“Steve Jobs” Unveils the Man Behind the Mask


“Steve Jobs” by Danny Boyle


“Who are you?”

Steve “Woz” Wozniack (Seth Rogen) asks this question to Steve Jobs (Michael Fassbender) in the middle of an argument, catching everyone, except for Jobs himself, off-guard. In the midst of a fast-paced, technological society, we are too often concerned about what we do instead of who we are. So let me ask you this: who is Steve Jobs?

You all have been directly influenced by Jobs in some way – whether it’s with the iPhone you’re holding in your hand or the iMac sitting at home. Some call him a genius. Others, a visionary. But what do we know about him, other than the things he has done?

The truth is, Jobs wasn’t exactly a model figure. He actually lacked all the skills necessary to be successful. He relied on other people to do his dirty work, but somehow, he received all of the credit. How can that be? What made Jobs so much more successful than everyone he ever worked with?

“Steve Jobs,” directed by Danny Boyle, focuses on the three main product releases before Jobs became the permanent Apple CEO in 2000: the MacIntosh in 1984, NeXT in 1985 and the iMac in 1998 – and then went a step further. “Jobs” delved beyond the computer screen and into the personal struggles of Jobs’ life, both as a father and as a person.

In the course of his career, Jobs managed to betray his friends and hurt his loved ones, all in a desperate desire for self-gratification. Jobs refused to recognize the efforts of his friends, especially co-founder Wozniack and his team’s work on the Apple II, and denied any and all mistakes that he made, such as the birth of his first daughter, Lisa. But knowing this, why do we still praise Jobs? Why does he come out on top? This will always remain a mystery, just as Jobs was to those who knew him.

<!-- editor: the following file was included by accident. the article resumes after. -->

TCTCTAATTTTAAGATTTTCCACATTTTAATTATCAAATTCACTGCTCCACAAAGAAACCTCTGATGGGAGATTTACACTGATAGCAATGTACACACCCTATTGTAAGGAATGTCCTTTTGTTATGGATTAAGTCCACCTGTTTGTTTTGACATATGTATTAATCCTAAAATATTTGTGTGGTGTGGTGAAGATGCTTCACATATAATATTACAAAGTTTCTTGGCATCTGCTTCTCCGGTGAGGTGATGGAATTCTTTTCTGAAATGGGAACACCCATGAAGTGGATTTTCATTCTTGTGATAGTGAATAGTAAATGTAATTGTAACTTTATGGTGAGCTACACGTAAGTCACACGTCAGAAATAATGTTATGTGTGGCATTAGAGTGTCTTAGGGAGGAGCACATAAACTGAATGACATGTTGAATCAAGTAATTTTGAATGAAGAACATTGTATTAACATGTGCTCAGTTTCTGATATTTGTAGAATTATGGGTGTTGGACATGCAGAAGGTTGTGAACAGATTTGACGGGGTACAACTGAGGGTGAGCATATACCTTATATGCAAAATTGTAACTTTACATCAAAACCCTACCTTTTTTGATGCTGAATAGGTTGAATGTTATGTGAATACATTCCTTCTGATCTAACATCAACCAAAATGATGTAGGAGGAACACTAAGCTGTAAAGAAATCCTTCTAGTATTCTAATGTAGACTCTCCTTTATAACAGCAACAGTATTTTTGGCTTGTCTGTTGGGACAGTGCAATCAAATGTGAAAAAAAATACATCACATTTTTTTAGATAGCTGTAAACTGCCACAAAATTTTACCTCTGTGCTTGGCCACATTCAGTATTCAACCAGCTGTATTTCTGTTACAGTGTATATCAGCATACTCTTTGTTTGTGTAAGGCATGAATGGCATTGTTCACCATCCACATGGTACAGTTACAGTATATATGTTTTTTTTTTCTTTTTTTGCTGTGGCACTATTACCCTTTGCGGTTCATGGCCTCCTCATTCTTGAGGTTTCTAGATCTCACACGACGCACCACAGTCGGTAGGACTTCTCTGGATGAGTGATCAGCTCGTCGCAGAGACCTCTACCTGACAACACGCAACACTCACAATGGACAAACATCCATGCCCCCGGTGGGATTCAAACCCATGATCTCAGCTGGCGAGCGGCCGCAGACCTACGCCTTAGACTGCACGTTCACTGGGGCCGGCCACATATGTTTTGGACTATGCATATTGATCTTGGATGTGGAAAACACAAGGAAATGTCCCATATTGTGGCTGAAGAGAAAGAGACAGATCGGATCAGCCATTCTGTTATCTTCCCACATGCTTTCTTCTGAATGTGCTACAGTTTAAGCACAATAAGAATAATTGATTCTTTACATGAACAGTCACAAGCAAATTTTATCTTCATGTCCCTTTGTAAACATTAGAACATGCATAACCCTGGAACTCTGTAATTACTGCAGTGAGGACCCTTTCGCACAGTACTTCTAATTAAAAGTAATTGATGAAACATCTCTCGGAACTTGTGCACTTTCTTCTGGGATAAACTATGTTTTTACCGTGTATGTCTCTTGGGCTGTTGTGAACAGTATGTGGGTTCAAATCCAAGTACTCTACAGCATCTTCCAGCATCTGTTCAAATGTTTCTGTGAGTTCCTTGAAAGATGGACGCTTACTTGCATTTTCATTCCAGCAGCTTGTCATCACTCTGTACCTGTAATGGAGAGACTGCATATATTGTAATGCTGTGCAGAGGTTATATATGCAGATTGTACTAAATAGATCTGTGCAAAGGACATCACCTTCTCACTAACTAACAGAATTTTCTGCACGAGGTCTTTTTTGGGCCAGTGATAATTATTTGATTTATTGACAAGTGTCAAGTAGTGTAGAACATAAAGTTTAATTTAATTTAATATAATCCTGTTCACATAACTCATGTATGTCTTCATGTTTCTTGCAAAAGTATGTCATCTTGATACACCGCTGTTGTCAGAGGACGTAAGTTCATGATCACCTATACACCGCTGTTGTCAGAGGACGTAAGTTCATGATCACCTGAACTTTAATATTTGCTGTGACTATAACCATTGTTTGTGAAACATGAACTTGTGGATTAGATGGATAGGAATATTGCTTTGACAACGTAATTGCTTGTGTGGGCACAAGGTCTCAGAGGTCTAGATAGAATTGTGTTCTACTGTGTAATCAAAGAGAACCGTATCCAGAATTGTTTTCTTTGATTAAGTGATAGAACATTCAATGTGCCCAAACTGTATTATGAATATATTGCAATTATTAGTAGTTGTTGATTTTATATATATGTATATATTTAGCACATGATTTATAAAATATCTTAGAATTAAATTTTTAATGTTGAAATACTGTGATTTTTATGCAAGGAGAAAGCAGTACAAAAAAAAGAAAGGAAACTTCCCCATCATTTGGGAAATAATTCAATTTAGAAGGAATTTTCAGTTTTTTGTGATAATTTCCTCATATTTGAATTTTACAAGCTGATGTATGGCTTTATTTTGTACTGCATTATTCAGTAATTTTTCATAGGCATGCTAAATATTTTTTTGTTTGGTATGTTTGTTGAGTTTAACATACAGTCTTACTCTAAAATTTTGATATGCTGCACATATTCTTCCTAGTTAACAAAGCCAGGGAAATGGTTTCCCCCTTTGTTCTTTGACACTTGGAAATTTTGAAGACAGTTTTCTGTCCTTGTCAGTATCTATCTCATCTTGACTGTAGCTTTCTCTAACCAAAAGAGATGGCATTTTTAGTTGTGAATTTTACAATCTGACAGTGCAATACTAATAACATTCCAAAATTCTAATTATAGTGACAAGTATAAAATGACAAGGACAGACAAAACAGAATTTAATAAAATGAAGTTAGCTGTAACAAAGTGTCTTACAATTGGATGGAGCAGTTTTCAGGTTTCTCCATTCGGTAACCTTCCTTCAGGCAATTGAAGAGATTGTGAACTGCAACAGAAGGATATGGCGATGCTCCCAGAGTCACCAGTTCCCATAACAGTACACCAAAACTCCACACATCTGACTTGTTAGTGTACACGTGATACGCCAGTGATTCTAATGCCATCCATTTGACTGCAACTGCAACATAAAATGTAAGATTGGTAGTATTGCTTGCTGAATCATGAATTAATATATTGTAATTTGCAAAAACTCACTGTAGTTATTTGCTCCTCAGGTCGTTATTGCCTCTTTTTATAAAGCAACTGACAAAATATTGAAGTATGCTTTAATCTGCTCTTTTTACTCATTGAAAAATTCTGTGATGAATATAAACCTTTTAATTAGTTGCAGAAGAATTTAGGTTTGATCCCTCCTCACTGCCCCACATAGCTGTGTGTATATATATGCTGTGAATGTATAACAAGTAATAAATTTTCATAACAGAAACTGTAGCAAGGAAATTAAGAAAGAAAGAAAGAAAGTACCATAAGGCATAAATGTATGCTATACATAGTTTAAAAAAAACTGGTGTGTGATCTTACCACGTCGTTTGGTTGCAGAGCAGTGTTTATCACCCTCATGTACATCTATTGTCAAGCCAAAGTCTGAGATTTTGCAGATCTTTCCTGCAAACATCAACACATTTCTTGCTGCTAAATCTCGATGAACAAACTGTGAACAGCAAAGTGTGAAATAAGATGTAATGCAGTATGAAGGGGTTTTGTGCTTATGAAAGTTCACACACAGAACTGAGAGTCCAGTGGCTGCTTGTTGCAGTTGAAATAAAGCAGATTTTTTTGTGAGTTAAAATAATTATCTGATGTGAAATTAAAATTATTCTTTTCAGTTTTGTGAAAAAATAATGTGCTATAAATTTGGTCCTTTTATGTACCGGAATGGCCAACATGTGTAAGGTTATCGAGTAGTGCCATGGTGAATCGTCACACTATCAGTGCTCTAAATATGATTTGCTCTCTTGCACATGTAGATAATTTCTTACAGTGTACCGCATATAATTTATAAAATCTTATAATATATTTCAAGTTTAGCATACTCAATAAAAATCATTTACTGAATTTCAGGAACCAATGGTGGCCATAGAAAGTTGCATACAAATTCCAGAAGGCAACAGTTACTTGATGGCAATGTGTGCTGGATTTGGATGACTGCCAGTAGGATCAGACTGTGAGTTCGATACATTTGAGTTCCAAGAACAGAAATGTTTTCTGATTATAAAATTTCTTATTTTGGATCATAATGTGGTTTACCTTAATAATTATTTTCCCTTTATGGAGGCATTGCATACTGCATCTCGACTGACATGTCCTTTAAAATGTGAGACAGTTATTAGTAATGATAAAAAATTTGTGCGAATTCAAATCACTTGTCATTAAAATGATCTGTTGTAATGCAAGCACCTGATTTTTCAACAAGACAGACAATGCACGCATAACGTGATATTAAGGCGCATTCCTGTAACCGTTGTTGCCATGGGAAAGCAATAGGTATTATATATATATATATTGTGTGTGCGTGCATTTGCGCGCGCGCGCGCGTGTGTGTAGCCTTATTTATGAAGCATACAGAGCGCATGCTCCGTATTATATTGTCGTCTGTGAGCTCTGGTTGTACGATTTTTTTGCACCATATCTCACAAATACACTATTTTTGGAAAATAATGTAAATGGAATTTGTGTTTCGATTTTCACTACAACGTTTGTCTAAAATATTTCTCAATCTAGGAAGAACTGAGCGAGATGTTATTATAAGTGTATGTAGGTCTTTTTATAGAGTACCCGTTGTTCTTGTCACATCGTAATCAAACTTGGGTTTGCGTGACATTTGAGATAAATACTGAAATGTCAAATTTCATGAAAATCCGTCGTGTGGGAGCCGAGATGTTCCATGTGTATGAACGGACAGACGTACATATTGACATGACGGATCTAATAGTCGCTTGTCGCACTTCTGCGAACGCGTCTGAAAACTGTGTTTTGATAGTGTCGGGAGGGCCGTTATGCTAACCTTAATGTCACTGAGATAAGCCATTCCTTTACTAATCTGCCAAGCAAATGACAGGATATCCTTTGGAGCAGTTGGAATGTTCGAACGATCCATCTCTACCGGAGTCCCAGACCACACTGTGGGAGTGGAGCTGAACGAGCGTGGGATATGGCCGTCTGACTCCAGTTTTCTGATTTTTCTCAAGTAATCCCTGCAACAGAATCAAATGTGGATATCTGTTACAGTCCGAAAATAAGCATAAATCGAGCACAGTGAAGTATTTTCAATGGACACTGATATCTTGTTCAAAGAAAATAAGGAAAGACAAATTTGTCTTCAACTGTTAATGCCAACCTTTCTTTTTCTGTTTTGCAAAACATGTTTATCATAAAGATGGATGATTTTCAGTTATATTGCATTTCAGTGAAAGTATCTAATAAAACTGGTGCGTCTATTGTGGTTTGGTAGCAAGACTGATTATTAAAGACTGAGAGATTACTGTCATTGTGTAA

As I mentioned before, “Jobs” unveils three crucial product releases during Jobs’ career. While there are flashbacks, the film zooms in on the minutes leading up to each product launch. Boyle’s unconventional style highlights the stress, fervor and violent passion that overflowed every nook and cranny of Jobs, who is so brilliantly portrayed by Fassbender, and ultimately humanizes the man who we all know as Steve Jobs, Apple CEO, into someone so much more – a father.

Jobs first rejected his paternity and refused to acknowledge Lisa as his daughter, but eventually came to terms with her mother, Chrisann Brennan (Katherine Waterston), and provided both of them with money to support themselves. Jobs, upon realizing that sometimes the apple doesn’t fall far from the tree, later paid for Lisa’s Harvard tuition. Lisa’s role in the film helps us try to understand how explosively complicated Jobs really was.

Jobs never thanked anyone for doing anything for him, and his only role model was his own human desire to give the world something they had never seen before. But ultimately, Jobs’ firm understanding of consumer goods, isolated creativity and defiance of the status quo created the world we live in today – regardless of what we think about him.

“Steve Jobs” is rated R for language. Students under the age of 17 are required to be accompanied by a parent or adult guardian by the Motion Picture Association of America.